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New ways of recognizing the contributions to research

In any field we expect to be recognized for the work we do, and for that recognition to be fair and even-handed. Over many years the science community has developed a system whereby a scientific contribution to knowledge is generally recognized by authorship of a published peer-reviewed paper. Once upon a time papers had a single author, but in the 21st century that is now a most unlikely scenario in most branches of science. So, with multiple authors who goes first and how is the credit shared? The convention has been that the person who actually undertook the research – be it student or senior researcher – should head the list, but in some laboratories it is the supervisor who wants first place, whilst in others the Head of Department puts his name to every paper from his group regardless of his input. And in these days of team research across disciplinary boundaries can we actually say with confidence the first author is the most important? Whilst some articles with many authors have resorted to alphabetical listing this does not really help with the problem of attributing credit fairly and openly.

To counter this, many universities and scientific societies have developed guidelines for attribution, and these worked reasonably well until the growth of massive international teams for major projects. The paper on the Higgs Boson had seven pages of contributors but failed to answer the question what did they all contribute! Since authorship and specific indices, like the h factor and citation rates, are crucial to successful grant applications and promotions, crediting people correctly for their contribution becomes a serious matter. Antarctic Science took the first steps down this path when we required all authors to make a generalized contribution statement at the end of the paper.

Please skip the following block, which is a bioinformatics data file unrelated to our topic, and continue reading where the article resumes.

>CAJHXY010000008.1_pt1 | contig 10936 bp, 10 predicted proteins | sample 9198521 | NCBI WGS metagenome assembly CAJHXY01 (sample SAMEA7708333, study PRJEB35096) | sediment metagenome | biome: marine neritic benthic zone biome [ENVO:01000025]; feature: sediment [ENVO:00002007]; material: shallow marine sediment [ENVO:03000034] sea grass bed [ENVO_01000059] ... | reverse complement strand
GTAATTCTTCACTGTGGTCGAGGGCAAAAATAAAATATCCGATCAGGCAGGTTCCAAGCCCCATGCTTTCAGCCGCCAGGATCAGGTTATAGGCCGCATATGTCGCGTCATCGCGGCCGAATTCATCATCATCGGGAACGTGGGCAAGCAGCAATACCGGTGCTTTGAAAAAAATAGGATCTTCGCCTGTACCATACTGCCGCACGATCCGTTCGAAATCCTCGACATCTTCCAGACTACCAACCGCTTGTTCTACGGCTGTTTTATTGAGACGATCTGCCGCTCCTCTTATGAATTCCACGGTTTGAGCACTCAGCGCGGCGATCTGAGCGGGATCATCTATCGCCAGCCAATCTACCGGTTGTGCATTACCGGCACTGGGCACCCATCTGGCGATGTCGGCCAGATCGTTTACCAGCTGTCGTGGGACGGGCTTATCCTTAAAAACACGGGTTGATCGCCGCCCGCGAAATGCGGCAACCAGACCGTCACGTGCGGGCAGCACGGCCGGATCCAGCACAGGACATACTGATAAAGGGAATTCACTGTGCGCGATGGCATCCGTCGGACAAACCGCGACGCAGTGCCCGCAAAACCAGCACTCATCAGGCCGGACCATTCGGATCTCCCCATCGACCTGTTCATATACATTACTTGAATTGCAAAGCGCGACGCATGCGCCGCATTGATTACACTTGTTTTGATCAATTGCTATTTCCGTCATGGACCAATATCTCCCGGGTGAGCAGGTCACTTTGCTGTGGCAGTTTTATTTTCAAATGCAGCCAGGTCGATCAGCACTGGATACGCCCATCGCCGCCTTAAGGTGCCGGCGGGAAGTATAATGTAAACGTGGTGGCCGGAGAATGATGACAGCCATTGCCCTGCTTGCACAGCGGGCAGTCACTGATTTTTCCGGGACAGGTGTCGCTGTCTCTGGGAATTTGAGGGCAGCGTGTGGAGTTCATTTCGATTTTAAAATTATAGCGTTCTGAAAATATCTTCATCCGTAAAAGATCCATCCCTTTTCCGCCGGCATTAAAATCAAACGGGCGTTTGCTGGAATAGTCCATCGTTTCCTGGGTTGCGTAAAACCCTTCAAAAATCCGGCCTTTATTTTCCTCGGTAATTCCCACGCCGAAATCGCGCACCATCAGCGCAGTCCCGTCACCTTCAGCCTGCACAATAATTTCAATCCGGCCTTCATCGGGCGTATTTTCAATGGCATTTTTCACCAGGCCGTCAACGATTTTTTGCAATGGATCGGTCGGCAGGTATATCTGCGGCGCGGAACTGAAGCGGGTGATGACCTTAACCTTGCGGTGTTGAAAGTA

More, however, is really needed as we move into the future. The standards organization, CASRAI (Consortia Advancing Standards in Research Administration Information, http://casrai.org/CRediT), has been busy developing a new taxonomy of the various contributing roles encompassed in authorship and has come up with 14 categories. These stretch from the conception of the idea and the formal design of the study, through the experimental work and the data analysis to the writing of the manuscript. But they also include the data management, supervision, project administration and funding acquisition. Of course, there are still potential problems in agreeing who falls into which category, how important each element is, and what constitutes equal roles. The trials so far have been in the biomedical and life sciences communities so there is the need for wider trials to see how generally these can be applied.

Alongside this the major science publishers have developed the ORCID digital identifier (https://orcid.org/register) to allow every researcher to have a unique marker across all journals and grants which enables, for example, funding agencies to draw down a complete picture of individual outputs without the complications you get in SCOPUS and Web of Science with common surnames. Meanwhile the CrossRef Open Funder Registry (http://www.crossref.org/fundingdata/) is increasingly allowing interested parties to see just what research has come from specific grant initiatives, contributing to a greater transparency in outputs than has been possible before.

All these new tools are still under development and will take time to be absorbed across the whole scientific community worldwide, but they are innovative uses of modern technology to allow the accurate attribution of ideas and efforts to individuals. Whilst this is unlikely to guarantee 100% happiness it will go some way towards making it a fairer world. Antarctic Science will be adopting them.